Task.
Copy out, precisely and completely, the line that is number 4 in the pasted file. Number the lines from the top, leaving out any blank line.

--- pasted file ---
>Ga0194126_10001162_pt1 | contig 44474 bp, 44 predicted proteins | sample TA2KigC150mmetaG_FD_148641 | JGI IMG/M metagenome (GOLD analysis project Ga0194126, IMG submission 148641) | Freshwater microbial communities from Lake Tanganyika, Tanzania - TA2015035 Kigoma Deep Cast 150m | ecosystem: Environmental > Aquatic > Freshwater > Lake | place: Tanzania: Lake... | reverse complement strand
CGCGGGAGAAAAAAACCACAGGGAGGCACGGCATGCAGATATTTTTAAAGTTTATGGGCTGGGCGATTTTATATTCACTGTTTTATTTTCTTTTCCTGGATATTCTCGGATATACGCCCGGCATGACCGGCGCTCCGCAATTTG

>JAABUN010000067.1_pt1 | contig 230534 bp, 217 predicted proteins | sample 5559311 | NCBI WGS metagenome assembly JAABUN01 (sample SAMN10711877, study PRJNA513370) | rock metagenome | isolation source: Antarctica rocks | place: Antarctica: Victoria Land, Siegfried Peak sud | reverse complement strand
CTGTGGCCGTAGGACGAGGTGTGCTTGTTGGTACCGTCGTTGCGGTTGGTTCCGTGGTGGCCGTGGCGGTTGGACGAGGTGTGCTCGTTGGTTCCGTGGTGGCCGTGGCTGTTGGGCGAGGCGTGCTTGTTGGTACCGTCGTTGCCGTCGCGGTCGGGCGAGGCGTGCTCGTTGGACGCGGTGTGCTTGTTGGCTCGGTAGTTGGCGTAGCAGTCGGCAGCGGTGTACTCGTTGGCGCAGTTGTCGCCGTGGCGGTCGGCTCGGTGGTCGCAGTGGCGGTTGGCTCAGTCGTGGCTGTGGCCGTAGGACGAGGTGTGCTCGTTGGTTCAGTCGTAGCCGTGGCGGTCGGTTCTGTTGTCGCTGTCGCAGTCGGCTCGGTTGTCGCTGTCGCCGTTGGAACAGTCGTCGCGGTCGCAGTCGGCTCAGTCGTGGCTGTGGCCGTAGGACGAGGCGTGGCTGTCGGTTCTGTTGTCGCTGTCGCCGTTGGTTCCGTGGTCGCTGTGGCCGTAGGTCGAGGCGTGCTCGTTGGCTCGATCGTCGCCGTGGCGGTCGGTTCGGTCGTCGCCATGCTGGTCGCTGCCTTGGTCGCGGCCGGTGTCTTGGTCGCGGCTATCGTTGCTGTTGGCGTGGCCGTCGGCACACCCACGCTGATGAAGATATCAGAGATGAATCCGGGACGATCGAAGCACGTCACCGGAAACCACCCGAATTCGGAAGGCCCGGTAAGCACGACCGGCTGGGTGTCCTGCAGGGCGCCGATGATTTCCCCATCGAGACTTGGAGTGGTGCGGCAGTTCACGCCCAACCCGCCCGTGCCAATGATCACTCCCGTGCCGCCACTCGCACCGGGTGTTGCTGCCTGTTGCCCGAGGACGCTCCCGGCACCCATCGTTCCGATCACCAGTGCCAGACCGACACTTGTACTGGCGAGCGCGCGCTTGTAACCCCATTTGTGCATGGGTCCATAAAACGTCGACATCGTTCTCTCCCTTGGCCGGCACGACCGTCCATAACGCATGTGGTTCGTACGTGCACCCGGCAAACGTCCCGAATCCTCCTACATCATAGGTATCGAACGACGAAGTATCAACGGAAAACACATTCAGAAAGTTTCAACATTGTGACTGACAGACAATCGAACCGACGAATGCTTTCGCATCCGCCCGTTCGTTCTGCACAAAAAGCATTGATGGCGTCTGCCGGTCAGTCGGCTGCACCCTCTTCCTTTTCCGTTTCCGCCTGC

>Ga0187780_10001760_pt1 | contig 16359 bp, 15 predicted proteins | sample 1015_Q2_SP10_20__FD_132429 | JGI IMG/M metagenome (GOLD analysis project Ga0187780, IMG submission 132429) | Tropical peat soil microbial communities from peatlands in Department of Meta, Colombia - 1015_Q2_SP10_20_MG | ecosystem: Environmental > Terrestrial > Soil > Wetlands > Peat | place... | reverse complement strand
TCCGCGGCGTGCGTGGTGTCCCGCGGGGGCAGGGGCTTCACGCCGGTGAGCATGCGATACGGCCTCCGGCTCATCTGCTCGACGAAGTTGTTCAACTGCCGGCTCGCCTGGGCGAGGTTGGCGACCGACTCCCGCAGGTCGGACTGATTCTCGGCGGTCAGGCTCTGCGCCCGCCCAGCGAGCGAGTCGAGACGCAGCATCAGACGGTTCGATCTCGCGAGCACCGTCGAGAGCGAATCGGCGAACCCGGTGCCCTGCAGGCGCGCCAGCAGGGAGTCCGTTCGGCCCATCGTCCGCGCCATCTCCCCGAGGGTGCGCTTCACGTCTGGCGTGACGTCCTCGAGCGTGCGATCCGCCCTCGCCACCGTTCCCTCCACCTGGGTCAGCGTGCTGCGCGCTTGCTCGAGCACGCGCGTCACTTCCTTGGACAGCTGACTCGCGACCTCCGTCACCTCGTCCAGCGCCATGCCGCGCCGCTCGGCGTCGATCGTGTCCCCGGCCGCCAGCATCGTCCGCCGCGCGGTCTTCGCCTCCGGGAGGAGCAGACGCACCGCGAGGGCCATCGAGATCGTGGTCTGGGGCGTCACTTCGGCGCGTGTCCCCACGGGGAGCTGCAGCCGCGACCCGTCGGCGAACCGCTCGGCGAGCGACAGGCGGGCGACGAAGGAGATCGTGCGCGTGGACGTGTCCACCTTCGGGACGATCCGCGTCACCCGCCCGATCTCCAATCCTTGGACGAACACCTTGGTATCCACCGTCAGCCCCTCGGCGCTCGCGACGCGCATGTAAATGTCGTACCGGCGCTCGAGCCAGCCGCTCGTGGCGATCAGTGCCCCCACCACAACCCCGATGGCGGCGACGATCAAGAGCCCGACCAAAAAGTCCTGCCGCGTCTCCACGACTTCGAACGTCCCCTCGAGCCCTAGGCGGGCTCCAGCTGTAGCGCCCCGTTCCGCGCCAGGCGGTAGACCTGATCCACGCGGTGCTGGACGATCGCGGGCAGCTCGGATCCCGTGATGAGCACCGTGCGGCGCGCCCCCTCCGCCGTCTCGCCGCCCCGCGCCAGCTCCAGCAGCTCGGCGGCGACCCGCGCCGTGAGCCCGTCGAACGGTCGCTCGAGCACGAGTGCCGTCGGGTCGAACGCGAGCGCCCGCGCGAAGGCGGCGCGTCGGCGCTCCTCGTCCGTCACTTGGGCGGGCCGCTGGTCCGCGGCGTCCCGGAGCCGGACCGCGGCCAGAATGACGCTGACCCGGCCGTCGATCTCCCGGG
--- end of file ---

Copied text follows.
CTGTGGCCGTAGGACGAGGTGTGCTTGTTGGTACCGTCGTTGCGGTTGGTTCCGTGGTGGCCGTGGCGGTTGGACGAGGTGTGCTCGTTGGTTCCGTGGTGGCCGTGGCTGTTGGGCGAGGCGTGCTTGTTGGTACCGTCGTTGCCGTCGCGGTCGGGCGAGGCGTGCTCGTTGGACGCGGTGTGCTTGTTGGCTCGGTAGTTGGCGTAGCAGTCGGCAGCGGTGTACTCGTTGGCGCAGTTGTCGCCGTGGCGGTCGGCTCGGTGGTCGCAGTGGCGGTTGGCTCAGTCGTGGCTGTGGCCGTAGGACGAGGTGTGCTCGTTGGTTCAGTCGTAGCCGTGGCGGTCGGTTCTGTTGTCGCTGTCGCAGTCGGCTCGGTTGTCGCTGTCGCCGTTGGAACAGTCGTCGCGGTCGCAGTCGGCTCAGTCGTGGCTGTGGCCGTAGGACGAGGCGTGGCTGTCGGTTCTGTTGTCGCTGTCGCCGTTGGTTCCGTGGTCGCTGTGGCCGTAGGTCGAGGCGTGCTCGTTGGCTCGATCGTCGCCGTGGCGGTCGGTTCGGTCGTCGCCATGCTGGTCGCTGCCTTGGTCGCGGCCGGTGTCTTGGTCGCGGCTATCGTTGCTGTTGGCGTGGCCGTCGGCACACCCACGCTGATGAAGATATCAGAGATGAATCCGGGACGATCGAAGCACGTCACCGGAAACCACCCGAATTCGGAAGGCCCGGTAAGCACGACCGGCTGGGTGTCCTGCAGGGCGCCGATGATTTCCCCATCGAGACTTGGAGTGGTGCGGCAGTTCACGCCCAACCCGCCCGTGCCAATGATCACTCCCGTGCCGCCACTCGCACCGGGTGTTGCTGCCTGTTGCCCGAGGACGCTCCCGGCACCCATCGTTCCGATCACCAGTGCCAGACCGACACTTGTACTGGCGAGCGCGCGCTTGTAACCCCATTTGTGCATGGGTCCATAAAACGTCGACATCGTTCTCTCCCTTGGCCGGCACGACCGTCCATAACGCATGTGGTTCGTACGTGCACCCGGCAAACGTCCCGAATCCTCCTACATCATAGGTATCGAACGACGAAGTATCAACGGAAAACACATTCAGAAAGTTTCAACATTGTGACTGACAGACAATCGAACCGACGAATGCTTTCGCATCCGCCCGTTCGTTCTGCACAAAAAGCATTGATGGCGTCTGCCGGTCAGTCGGCTGCACCCTCTTCCTTTTCCGTTTCCGCCTGC